In my talk I speak of that PowerPoint presentation being the first time I was able to see the scattered sites that define the park, and instantly recognize them as sites of racial segregation.  I state clearly that, "I was the only person in that room who could see that, because what gets remembered is determined by who is in the room doing the remembering.  I was the only person who had any reason to know that.  There was no grand conspiracy to leave our history out, the real history was simply forgotten over time."

This morning as I slowly awakened -- just before opening my eyes to test the degree of still-darkness before sun-up -- it dawned on me that there must be many truths that only people of color are in a position to recall, and many more -- both black and newly-enlightened whites -- who care but are too young to have ever known.  There are important reasons why there are two Americas; if not more.

For instance, might there be less of a separation between black and white America if white America knew that when the Social Security System was created, two classes of workers were omitted; laborers and domestic servants?  It was the elimination of African Americans from that groundbreaking enabling system that brought stability to so many American lives and that created a permanent injustice that made the creation of wealth virtually impossible. We were locked out from the beginning by being forced to remain at the service worker level due to a lack of opportunity to rise above it. Discrimination in the work place would continue to be a barrier for decades, and in many places it still persists.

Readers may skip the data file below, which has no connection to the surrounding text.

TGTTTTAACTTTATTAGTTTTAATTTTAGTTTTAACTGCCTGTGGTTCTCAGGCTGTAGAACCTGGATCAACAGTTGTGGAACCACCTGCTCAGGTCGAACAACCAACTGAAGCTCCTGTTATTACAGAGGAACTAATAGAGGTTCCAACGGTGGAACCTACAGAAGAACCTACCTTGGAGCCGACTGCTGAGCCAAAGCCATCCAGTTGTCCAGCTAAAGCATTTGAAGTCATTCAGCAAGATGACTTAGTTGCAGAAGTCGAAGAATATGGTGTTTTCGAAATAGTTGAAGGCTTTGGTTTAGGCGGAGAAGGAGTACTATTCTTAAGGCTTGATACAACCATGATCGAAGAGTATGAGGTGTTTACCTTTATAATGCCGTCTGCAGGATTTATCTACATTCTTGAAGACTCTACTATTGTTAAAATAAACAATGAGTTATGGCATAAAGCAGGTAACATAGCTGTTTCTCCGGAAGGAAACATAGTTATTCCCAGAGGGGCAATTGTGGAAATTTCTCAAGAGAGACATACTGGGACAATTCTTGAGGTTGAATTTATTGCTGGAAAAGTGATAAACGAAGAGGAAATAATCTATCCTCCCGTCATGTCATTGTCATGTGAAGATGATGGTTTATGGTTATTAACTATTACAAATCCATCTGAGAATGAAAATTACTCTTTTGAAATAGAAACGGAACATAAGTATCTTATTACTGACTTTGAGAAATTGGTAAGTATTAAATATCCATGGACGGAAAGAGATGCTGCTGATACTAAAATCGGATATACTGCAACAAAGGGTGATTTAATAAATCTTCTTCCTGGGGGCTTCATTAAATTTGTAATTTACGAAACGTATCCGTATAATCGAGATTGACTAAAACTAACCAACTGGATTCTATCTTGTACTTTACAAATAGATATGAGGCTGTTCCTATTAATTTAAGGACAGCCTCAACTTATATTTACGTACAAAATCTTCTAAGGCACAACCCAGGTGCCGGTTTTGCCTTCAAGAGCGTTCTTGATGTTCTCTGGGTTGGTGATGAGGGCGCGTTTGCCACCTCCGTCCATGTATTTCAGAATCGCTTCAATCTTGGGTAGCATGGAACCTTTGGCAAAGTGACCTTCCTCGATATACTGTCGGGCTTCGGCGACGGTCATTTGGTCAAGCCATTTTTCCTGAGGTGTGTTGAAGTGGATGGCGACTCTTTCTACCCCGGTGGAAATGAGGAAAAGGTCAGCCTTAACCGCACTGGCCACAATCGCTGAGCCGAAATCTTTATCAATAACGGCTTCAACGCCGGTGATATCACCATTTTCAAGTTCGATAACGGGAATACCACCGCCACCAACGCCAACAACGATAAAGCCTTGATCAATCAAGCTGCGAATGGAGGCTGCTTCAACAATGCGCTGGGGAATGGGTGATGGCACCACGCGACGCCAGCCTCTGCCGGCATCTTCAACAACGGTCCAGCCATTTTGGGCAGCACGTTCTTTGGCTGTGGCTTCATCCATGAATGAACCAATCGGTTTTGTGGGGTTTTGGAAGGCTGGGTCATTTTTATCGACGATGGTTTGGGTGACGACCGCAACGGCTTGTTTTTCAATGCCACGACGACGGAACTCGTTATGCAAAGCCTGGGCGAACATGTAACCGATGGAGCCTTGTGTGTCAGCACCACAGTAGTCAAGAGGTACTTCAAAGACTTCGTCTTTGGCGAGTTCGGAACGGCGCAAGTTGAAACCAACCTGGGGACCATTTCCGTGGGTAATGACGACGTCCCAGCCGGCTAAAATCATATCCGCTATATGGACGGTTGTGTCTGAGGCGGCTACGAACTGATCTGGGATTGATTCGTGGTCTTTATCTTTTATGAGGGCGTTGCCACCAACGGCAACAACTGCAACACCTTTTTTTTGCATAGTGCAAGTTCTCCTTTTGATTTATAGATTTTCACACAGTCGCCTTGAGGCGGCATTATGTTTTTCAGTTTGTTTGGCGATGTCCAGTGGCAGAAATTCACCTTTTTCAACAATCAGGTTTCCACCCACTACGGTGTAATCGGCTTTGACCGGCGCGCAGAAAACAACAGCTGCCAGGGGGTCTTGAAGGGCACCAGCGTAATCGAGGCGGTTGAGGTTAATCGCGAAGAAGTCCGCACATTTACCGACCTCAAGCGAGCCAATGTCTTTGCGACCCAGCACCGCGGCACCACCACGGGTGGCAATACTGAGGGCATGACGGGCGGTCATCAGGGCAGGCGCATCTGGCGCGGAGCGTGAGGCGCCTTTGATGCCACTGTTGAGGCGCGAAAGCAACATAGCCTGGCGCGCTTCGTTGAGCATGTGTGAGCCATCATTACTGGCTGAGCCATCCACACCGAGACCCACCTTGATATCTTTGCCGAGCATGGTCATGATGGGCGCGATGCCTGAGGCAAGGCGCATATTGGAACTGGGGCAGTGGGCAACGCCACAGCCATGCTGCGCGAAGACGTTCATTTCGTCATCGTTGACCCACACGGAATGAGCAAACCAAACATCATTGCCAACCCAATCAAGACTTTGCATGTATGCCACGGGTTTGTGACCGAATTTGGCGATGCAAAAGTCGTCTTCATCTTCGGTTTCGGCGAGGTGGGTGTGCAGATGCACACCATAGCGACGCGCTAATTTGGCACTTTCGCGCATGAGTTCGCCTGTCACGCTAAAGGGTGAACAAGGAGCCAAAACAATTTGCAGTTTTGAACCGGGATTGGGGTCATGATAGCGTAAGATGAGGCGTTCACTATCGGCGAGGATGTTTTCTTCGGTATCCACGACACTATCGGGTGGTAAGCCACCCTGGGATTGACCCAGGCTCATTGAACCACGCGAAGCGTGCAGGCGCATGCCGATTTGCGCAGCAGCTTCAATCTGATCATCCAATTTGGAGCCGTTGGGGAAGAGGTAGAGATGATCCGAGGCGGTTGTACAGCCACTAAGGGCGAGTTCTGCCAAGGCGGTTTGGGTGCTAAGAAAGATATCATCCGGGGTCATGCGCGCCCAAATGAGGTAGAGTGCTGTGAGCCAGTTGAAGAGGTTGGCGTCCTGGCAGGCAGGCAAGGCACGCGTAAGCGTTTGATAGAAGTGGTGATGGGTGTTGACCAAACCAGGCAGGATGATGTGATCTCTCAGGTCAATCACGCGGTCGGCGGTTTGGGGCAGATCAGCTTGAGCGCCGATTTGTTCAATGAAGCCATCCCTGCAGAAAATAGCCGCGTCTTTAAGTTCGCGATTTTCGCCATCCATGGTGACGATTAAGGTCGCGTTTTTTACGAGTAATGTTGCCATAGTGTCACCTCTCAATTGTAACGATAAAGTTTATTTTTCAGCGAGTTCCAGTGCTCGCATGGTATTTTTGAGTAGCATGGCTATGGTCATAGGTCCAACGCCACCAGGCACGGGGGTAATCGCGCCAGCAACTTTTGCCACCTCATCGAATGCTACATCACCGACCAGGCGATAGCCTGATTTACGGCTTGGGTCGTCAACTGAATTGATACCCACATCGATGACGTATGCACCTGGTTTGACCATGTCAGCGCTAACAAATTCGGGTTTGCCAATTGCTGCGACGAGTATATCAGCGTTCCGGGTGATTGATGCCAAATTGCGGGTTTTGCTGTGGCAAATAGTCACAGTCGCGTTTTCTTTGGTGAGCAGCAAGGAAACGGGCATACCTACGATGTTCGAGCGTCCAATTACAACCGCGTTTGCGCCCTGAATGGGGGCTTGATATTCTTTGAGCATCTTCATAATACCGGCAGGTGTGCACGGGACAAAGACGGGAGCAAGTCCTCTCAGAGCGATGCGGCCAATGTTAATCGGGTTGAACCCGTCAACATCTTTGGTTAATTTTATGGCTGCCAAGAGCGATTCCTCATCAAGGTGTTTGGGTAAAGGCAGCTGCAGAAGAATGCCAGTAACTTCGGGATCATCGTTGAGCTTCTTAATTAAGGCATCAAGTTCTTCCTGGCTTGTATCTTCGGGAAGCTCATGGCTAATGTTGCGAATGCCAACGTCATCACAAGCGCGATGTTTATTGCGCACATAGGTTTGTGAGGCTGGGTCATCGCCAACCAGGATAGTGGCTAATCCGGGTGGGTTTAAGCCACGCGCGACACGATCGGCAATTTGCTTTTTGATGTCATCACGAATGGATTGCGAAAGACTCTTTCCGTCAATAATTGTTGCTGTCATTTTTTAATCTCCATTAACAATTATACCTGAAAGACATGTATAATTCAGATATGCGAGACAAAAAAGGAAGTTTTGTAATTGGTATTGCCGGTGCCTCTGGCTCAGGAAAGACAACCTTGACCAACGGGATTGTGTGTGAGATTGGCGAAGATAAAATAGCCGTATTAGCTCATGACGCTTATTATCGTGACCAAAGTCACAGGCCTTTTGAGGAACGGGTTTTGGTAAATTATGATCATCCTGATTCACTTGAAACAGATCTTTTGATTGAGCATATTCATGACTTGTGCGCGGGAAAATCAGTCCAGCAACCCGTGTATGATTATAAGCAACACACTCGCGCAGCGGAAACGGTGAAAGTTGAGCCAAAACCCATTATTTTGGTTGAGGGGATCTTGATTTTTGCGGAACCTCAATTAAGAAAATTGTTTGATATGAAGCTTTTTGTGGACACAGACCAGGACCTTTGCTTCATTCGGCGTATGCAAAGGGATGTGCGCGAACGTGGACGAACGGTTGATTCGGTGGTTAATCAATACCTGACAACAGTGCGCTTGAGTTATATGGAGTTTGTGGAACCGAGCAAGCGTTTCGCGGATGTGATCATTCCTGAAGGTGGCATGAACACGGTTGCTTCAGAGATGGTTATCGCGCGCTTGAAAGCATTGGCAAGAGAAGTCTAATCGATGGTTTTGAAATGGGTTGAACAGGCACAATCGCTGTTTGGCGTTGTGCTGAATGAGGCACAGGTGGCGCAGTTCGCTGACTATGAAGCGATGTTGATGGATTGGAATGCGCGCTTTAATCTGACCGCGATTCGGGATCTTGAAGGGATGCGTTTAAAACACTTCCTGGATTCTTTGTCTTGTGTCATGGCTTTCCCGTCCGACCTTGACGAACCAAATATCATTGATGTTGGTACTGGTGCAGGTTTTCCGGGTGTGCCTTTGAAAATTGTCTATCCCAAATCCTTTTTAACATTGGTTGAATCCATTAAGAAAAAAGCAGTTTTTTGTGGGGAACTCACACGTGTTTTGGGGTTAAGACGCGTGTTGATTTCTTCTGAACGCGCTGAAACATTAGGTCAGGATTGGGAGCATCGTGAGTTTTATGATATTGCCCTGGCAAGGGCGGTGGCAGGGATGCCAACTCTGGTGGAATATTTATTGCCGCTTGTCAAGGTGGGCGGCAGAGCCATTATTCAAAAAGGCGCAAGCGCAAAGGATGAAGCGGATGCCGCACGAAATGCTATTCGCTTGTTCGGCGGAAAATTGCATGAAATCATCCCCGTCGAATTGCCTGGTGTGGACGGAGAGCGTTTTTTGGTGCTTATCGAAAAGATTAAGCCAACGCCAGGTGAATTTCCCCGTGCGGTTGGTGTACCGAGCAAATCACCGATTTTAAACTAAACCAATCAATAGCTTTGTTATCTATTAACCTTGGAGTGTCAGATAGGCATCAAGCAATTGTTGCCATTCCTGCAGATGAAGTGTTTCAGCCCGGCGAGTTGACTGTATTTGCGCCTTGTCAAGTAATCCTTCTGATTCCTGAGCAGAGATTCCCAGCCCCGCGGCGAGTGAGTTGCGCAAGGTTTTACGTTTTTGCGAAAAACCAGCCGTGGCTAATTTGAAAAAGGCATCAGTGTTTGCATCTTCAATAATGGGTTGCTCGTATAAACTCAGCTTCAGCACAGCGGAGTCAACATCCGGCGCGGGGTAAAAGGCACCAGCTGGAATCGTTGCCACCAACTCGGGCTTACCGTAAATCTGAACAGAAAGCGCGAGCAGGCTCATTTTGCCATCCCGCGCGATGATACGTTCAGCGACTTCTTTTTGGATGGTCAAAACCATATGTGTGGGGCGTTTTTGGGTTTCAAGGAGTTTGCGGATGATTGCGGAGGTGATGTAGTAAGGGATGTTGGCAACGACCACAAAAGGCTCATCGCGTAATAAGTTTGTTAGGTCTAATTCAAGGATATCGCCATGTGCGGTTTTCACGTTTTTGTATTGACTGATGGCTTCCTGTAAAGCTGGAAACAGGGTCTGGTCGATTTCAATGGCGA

The second was the GI Bill which guaranteed every returning veteran of WWII an education and a mortgage.  But the bill was administered locally instead of federally which enabled the local banker to control just who received mortgages and where.  The bill made possible the construction of the nationwide suburbs which were created for "whites only".  They were off-limits to non-whites through covenants written into the deeds of all new housing construction.

Nor could a returning black veteran use the Bill to enter college or graduate school unless said institutions were open to people of color.  At that time such institutions were few and far between and often involving traveling great distances from black population centers.   Have we forgotten that the illustrious Supreme Court Justice Thurgood Marshall financed his law school education by working as a Pullman porter?